But, I have discovered in love and unity that my cousins, nieces and nephews, all carry me with them. For example, I got to take my great nephew across the Mighty Mack for his first time and buy the fudge of his choice in the Upper Penninsula of Michigan. He learned to sing 500 Miles by the Proclaimers at the top of his lungs, got spoiled with ice cream, and basically…well The Folks and the Rents carry on in me no matter where I go.

The Black Hole Swallows

You gave to me the end of forever

The taste was bittersweet

Our humble time no longer together

Our lips can’t ever again meet

The black hole has spoken

It’s taken our life

Just a void that is broken

On the edge of a knife

 

I sing for the afternoon that we met

The sun barely shining, we wept as it set

We crawled in our walking, our first baby steps

While the world spun around us the time

We forgot

To be careful and then

We fell to our deaths, in love

To the end

of us.

Call to Arms

Gods of winds and sons of storms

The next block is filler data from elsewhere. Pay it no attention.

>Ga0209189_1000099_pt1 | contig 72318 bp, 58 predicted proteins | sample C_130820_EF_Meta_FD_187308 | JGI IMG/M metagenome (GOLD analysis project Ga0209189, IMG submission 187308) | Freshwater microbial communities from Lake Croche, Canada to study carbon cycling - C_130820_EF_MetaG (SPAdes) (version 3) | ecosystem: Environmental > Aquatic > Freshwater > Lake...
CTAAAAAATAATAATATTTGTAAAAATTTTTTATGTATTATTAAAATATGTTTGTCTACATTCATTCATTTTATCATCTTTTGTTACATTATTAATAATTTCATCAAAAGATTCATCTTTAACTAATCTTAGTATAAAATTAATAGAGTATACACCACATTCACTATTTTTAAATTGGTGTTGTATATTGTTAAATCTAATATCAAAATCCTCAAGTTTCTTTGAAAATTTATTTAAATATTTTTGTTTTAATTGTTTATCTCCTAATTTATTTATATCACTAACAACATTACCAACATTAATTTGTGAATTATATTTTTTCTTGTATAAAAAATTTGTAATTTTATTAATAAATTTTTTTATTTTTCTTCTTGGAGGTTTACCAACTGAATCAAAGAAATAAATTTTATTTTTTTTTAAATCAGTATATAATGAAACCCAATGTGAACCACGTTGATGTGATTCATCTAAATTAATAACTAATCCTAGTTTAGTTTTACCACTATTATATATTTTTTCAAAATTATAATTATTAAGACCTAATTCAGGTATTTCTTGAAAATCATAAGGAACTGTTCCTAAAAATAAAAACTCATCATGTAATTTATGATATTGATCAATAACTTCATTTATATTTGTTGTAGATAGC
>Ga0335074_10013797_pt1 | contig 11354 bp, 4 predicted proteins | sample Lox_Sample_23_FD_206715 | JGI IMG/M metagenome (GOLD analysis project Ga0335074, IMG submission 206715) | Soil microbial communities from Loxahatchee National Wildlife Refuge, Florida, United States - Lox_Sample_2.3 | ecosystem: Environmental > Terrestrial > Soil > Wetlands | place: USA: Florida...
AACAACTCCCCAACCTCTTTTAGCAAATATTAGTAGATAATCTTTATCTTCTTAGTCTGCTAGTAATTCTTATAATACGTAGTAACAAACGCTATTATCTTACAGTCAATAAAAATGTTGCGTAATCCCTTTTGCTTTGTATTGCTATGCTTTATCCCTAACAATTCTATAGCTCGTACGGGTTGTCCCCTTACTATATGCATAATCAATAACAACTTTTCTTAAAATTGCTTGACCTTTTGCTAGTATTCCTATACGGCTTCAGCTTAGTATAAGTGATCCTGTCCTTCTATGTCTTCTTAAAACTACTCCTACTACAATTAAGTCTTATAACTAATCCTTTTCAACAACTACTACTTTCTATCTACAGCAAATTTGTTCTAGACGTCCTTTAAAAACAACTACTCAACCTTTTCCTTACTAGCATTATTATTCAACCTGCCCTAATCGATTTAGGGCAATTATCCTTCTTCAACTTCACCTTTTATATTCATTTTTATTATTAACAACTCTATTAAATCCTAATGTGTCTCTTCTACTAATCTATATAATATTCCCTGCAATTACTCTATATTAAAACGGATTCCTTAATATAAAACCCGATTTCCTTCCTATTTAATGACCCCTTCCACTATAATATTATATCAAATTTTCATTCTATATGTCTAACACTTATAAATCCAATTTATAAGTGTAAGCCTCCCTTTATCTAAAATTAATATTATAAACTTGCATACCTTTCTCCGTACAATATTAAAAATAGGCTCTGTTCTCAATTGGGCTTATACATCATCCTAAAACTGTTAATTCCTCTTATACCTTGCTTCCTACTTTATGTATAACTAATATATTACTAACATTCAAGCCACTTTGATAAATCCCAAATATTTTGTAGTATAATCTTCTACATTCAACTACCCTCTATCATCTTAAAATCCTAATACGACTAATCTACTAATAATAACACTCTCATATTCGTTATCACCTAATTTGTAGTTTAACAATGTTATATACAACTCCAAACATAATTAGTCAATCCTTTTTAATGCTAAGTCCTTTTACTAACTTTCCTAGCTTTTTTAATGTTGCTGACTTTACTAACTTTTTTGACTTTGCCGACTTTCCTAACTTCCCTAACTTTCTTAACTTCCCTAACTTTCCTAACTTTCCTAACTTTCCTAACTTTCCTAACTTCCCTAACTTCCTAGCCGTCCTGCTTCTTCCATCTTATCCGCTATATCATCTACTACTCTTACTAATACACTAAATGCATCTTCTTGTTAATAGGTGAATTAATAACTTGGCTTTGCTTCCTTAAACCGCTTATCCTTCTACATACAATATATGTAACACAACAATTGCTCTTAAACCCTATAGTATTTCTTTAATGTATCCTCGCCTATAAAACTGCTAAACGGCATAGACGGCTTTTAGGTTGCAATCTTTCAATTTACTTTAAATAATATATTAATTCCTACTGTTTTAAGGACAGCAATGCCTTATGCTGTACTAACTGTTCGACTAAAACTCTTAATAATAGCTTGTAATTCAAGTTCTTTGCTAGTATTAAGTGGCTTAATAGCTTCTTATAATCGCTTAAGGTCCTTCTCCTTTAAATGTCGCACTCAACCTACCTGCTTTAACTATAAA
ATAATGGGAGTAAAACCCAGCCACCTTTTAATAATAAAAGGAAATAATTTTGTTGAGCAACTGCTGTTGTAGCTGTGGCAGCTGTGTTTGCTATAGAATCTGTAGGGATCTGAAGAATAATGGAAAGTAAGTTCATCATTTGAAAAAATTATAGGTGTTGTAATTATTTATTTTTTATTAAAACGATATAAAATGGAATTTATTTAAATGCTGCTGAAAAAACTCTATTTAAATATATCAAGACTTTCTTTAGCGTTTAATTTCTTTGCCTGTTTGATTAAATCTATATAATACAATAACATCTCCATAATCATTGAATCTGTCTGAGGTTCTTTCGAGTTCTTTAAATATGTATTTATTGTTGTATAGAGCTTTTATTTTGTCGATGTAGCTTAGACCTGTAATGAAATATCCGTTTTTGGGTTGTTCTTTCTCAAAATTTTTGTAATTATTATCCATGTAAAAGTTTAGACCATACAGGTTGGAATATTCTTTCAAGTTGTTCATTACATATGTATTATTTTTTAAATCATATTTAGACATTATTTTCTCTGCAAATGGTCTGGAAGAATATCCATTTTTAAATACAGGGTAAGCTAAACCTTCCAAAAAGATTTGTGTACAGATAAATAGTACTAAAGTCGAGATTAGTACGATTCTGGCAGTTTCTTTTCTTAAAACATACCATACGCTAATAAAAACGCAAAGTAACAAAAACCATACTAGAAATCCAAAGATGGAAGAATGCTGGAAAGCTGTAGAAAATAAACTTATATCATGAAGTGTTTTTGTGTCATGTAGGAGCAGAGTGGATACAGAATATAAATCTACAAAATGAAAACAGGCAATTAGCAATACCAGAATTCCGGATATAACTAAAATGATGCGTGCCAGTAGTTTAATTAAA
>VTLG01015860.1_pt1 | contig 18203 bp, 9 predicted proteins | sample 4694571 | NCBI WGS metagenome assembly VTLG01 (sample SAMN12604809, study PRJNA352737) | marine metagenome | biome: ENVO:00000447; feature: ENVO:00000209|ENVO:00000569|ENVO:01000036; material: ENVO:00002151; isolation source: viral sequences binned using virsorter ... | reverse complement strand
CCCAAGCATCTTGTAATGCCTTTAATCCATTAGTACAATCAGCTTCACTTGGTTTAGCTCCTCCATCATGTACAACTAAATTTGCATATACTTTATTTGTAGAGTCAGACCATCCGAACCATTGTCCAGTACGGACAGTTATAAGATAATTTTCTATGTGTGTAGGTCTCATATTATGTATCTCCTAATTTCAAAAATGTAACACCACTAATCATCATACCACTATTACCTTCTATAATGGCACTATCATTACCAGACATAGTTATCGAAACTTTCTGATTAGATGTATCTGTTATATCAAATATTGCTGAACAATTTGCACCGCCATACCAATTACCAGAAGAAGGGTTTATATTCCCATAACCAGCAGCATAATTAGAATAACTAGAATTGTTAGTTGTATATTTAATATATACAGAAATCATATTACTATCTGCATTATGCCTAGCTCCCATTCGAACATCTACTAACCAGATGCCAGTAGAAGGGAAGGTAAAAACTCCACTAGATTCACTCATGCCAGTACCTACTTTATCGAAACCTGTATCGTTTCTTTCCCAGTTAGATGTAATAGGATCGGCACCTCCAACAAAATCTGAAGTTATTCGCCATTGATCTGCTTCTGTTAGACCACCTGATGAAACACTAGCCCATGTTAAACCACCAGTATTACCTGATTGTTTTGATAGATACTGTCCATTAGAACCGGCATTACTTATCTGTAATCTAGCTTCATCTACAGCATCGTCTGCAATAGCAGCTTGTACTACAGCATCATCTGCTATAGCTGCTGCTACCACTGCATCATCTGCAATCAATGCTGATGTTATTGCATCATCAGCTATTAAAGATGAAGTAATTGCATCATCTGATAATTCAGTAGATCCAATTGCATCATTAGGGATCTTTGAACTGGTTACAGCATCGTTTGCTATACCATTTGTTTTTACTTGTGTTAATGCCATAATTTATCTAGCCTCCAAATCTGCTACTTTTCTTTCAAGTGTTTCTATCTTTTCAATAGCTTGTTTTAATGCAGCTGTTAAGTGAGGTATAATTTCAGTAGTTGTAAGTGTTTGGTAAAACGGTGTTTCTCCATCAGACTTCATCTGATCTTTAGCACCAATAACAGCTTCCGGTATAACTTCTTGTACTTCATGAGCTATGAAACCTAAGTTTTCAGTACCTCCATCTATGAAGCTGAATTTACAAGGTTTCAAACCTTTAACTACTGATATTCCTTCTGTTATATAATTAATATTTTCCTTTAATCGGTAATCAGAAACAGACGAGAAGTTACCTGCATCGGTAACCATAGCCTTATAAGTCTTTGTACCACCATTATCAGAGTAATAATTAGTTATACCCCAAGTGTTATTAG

Awaken to this call to arms

Boil your blood in righteous anger

Be hurricanes of powerful danger

Be your swords quick like zephyrs whirl

Seek out justice in your mother’s world

The holiness of your sacred birth

is denied her value, refused her worth

Defend against the denial of her choice

the objectified feminine merits a voice

Sons or father’s you needn’t speak

but you mustn’t allow those too weak

to erase half of you without a fight

Support the women! Support her rights!

The Redolent Hummingbird

A hum of honeyed gifts

Flutter-flying delicacy

On a hovering whisper

Of nectar filled breezes

Uplifted by psychedelicacies

That tilt lustily to paint

The tender tongued promises

of tiny quilt colored avians

Releasing their tasty philanthropy

Of sensual blossoms to the skies